Spanish government takes over one of country’s largest banks to quell anxiety

Hoping to put an end to a four-year banking crisis, the Spanish government effectively took over Bankia SA, one of the country’s biggest banks, after days of market anxiety over its viability.

The centre-right government of Mariano Rajoy told Spaniards the banking sector was safe and said more measures to strengthen ailing banks would be announced today after reforms in February proved insufficient.

The pledges to reform the banks pulled Spanish stocks off the nine-year low they hit a day earlier, with the blue-chip index rebounding 3.66% yesterday amid heavy trade in top banks BBVA and Santander.

The sector has been through three major overhauls since a building and property market crash in 2008, which left lenders with about €184bn in toxic assets including repossessed housing complexes that stand empty.

Holding 10% of deposits in Spain’s banking system, Bankia is by far the largest of eight banks that the government has rescued in recent years. It was formed in 2010 when the government forced a number of savings banks into a merger to try to save them.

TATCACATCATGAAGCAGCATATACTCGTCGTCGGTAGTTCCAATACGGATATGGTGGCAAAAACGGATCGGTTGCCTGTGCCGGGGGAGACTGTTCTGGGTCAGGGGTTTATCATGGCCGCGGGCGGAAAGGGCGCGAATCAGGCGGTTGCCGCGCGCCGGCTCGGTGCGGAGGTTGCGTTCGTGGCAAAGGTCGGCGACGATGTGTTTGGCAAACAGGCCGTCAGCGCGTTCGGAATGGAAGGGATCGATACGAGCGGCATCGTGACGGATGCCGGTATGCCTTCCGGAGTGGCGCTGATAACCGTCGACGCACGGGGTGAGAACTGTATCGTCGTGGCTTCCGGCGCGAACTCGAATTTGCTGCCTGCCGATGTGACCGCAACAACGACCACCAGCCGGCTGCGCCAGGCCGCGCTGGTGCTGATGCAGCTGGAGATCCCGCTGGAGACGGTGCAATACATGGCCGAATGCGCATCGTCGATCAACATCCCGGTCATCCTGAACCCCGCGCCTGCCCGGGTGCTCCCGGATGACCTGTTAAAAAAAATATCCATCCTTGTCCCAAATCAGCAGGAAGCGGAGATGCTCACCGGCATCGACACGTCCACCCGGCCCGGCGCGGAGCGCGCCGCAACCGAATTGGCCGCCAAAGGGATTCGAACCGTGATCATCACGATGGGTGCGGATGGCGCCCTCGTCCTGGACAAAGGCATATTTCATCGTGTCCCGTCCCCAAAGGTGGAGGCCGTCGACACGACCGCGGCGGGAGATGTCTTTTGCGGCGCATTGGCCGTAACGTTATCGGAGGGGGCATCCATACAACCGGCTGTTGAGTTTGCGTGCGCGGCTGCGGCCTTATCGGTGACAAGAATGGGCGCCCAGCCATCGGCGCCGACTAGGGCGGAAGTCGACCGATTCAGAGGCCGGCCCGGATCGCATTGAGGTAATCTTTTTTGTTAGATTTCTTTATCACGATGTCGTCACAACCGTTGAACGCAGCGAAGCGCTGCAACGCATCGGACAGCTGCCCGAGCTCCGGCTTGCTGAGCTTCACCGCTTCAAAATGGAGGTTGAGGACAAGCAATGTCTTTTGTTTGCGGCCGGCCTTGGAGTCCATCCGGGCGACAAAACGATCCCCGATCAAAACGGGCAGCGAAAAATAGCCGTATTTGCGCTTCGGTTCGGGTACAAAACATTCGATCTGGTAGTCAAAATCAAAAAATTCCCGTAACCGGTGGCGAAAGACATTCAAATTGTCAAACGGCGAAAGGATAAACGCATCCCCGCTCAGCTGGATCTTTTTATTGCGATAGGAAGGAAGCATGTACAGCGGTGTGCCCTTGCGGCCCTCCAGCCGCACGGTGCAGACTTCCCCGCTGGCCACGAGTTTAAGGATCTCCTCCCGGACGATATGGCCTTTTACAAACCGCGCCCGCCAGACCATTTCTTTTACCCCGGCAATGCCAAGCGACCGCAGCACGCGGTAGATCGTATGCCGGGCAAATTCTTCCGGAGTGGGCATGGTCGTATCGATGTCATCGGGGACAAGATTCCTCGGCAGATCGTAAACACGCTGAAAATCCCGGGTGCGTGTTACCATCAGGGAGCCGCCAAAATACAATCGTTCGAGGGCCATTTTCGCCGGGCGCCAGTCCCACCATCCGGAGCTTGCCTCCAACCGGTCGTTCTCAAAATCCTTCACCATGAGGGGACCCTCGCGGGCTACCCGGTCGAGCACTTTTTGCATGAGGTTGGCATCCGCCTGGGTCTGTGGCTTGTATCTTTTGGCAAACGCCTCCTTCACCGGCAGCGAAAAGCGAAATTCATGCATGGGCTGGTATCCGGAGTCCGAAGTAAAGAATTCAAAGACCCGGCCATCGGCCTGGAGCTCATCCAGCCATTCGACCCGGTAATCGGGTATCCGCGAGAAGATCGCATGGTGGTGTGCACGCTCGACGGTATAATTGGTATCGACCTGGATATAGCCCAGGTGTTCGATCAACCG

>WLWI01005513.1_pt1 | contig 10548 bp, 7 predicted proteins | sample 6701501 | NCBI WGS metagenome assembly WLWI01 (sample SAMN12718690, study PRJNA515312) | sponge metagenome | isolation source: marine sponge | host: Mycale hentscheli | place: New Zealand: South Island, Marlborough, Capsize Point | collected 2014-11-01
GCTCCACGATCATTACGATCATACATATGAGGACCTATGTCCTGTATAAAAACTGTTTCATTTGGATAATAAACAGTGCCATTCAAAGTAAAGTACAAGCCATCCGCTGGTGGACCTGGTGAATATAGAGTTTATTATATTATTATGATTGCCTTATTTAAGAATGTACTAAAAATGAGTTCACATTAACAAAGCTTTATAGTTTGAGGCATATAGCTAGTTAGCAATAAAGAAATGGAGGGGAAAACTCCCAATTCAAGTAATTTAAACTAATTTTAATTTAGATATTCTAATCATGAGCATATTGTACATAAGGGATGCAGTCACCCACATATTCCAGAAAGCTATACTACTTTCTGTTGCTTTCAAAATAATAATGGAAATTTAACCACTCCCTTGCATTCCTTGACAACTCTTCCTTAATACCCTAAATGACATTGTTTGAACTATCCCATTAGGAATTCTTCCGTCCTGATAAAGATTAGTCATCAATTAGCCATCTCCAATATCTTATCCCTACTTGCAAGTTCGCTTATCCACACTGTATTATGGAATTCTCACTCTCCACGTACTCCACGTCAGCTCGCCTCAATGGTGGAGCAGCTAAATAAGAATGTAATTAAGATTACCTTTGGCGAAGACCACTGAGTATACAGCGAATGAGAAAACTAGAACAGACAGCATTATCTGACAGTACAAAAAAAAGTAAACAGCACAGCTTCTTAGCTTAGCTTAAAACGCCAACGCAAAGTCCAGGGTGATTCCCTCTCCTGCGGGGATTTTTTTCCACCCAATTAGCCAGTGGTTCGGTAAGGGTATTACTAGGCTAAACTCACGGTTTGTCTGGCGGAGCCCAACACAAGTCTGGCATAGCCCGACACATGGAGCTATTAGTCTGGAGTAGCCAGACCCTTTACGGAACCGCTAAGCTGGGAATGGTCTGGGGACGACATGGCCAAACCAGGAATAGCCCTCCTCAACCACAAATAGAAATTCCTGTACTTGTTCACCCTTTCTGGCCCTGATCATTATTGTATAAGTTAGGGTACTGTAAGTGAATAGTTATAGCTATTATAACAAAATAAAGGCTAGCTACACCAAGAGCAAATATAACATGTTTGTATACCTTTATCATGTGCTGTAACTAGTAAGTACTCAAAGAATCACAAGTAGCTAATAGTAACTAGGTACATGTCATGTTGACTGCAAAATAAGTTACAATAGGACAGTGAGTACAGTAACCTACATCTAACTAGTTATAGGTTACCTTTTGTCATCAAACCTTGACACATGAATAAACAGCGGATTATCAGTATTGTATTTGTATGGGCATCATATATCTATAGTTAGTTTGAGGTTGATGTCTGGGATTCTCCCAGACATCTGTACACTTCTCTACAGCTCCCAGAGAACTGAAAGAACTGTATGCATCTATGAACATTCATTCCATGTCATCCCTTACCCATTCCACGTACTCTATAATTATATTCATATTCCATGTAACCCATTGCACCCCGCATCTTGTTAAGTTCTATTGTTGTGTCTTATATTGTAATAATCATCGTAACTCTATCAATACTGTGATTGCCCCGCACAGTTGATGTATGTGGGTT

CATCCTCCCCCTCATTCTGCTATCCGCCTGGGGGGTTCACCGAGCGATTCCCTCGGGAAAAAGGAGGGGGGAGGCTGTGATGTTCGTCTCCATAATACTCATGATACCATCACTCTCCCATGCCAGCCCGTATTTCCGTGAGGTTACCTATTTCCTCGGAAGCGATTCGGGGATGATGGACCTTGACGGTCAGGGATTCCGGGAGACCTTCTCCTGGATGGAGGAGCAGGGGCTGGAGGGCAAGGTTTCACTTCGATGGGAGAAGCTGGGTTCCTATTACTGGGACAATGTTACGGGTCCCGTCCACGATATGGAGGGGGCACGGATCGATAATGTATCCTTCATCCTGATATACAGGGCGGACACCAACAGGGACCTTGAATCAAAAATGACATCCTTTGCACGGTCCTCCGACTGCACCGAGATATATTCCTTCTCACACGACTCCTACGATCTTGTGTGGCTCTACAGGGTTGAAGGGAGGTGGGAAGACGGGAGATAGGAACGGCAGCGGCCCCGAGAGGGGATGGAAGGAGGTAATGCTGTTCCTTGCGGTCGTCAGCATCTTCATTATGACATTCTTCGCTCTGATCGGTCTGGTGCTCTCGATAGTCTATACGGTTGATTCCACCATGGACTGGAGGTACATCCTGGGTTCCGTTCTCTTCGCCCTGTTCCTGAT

“Bankia is a solvent entity that continues absolutely normal operations and its clients and depositors have no cause for concern,” the central bank said in a statement.

Spain’s country risk, as measured by the spread between yields on its 10-year benchmark bond and the German benchmark, eased slightly but held close to six-month highs.

The state took complete control of Bankia’s parent company BFA by converting an earlier €4.5bn rescue loan into shares. That gives the government 45% of Bankia, but it is expected to merge the two entities and control both.

The government is also expected to pump another €10bn of loans or cash in to Bankia to cover the hole left by bad loans.

— Reuters

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